An important breakthrough, seminal for the identification of the VacA receptor, has been the finding that the toxin requires the integrity of lipid rafts and glycosylphosphatidylinositol-anchored proteins (GPI-APs) for its full vacuolating activity, which suggests that VacA follows the GPI-AP pathway of endocytosis by a lipid raft-dependent, clathrin-independent pathway[95]; later described in detail by Sabharanjak et al[96]. The first vacuolar organelles collecting the incoming GPI-APs involve new intracellular compartments that have been named GPI-AP-enriched early endosomal compartments (GEECs), which differ from classical early endosomes[96]. This endocytic pathway, which also requires the small Rho GTPase Cdc42[96], is currently named the GEEC endocytic pathway[97,98], and has been confirmed to be exploited by VacA for its internalization[99-102] (Figure 5). It was later shown that the GEEC pathway requires the presence, in the cell plasma membrane, of the unsaturated lipid sphingomyelin, and that the length of the sphingomyelin acyl chain determines its endocytic intracellular trafficking[103]. This prompted an investigation that has demonstrated the role of sphingomyelin as the VacA cell receptor[103]. Accordingly, it has been demonstrated that the length of the sphingomyelin acyl chain also determines the VacA intracellular trafficking[102]. Normal cells contain in their lipid membrane a high proportion of long acyl chain sphingomyelin (C18), and VacA bound to this lipid follows the GEEC pathway[102]. In contrast, when cells are artificially enriched in short-acyl-chain sphingomyelin (C2), the toxin does not follow the GEEC pathway but is recycled back to the plasma membrane in a Cdc42-independent fashion[102].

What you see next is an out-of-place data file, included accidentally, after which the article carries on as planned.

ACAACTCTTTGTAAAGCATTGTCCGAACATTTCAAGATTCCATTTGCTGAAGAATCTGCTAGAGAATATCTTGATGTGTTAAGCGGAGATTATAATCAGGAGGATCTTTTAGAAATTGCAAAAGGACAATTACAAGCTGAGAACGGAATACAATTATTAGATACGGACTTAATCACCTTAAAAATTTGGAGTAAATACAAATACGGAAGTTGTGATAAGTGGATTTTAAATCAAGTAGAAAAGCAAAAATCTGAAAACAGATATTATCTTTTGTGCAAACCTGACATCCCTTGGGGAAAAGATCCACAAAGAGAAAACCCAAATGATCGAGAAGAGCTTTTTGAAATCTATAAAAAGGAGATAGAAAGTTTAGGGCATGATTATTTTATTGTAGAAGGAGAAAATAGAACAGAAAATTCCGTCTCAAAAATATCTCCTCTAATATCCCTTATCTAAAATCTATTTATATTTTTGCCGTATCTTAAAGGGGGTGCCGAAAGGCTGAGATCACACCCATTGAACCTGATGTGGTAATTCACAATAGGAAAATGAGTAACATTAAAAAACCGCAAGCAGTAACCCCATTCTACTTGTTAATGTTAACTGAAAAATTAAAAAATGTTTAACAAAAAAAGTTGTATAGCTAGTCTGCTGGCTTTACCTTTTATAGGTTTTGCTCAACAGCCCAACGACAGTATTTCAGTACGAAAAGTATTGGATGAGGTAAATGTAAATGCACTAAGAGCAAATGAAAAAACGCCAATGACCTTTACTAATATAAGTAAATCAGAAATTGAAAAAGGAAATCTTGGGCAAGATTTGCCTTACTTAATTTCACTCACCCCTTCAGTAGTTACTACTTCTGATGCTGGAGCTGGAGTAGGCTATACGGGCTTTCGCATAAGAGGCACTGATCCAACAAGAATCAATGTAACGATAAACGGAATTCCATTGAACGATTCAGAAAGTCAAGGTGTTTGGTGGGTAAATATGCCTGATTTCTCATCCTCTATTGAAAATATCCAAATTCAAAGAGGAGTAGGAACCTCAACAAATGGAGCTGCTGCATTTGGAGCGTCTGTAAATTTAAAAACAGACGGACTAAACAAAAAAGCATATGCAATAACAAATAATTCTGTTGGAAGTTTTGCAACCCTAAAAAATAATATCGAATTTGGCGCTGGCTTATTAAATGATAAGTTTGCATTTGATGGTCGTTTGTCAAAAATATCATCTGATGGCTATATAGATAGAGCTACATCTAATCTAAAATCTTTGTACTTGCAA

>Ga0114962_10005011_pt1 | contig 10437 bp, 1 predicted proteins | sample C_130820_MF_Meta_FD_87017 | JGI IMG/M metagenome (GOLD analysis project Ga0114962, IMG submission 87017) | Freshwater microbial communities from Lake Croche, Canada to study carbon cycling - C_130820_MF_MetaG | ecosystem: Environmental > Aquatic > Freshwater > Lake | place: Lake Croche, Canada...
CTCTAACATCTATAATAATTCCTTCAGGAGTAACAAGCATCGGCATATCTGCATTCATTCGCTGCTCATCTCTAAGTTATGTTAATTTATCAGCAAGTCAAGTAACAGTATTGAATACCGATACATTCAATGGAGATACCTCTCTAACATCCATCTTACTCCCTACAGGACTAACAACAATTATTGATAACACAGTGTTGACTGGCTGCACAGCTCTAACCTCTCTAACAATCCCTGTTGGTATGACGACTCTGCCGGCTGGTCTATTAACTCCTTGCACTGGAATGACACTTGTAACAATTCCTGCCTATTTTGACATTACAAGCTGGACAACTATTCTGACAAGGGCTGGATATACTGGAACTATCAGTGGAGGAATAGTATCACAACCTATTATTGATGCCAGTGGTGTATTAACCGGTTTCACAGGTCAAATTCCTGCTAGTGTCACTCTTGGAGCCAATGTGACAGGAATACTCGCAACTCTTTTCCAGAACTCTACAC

Figure 5